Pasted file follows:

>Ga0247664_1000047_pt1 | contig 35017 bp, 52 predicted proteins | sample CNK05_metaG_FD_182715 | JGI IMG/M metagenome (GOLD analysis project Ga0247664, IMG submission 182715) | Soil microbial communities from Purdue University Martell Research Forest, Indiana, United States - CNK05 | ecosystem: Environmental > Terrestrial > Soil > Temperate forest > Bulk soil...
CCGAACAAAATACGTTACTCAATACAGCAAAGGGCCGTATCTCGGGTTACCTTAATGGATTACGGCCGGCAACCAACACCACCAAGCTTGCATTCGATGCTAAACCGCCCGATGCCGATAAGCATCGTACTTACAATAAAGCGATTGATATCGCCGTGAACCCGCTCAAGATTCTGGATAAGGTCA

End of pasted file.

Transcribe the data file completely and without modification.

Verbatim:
>Ga0247664_1000047_pt1 | contig 35017 bp, 52 predicted proteins | sample CNK05_metaG_FD_182715 | JGI IMG/M metagenome (GOLD analysis project Ga0247664, IMG submission 182715) | Soil microbial communities from Purdue University Martell Research Forest, Indiana, United States - CNK05 | ecosystem: Environmental > Terrestrial > Soil > Temperate forest > Bulk soil...
CCGAACAAAATACGTTACTCAATACAGCAAAGGGCCGTATCTCGGGTTACCTTAATGGATTACGGCCGGCAACCAACACCACCAAGCTTGCATTCGATGCTAAACCGCCCGATGCCGATAAGCATCGTACTTACAATAAAGCGATTGATATCGCCGTGAACCCGCTCAAGATTCTGGATAAGGTCA